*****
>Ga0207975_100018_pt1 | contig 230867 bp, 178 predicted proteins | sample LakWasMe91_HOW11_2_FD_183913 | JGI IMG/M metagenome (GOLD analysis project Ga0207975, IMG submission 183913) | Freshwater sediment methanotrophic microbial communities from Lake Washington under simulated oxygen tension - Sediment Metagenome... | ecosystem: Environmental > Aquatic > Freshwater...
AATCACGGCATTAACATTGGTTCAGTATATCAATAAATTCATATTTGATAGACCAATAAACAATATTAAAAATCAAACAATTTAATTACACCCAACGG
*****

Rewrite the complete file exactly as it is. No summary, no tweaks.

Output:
>Ga0207975_100018_pt1 | contig 230867 bp, 178 predicted proteins | sample LakWasMe91_HOW11_2_FD_183913 | JGI IMG/M metagenome (GOLD analysis project Ga0207975, IMG submission 183913) | Freshwater sediment methanotrophic microbial communities from Lake Washington under simulated oxygen tension - Sediment Metagenome... | ecosystem: Environmental > Aquatic > Freshwater...
AATCACGGCATTAACATTGGTTCAGTATATCAATAAATTCATATTTGATAGACCAATAAACAATATTAAAAATCAAACAATTTAATTACACCCAACGG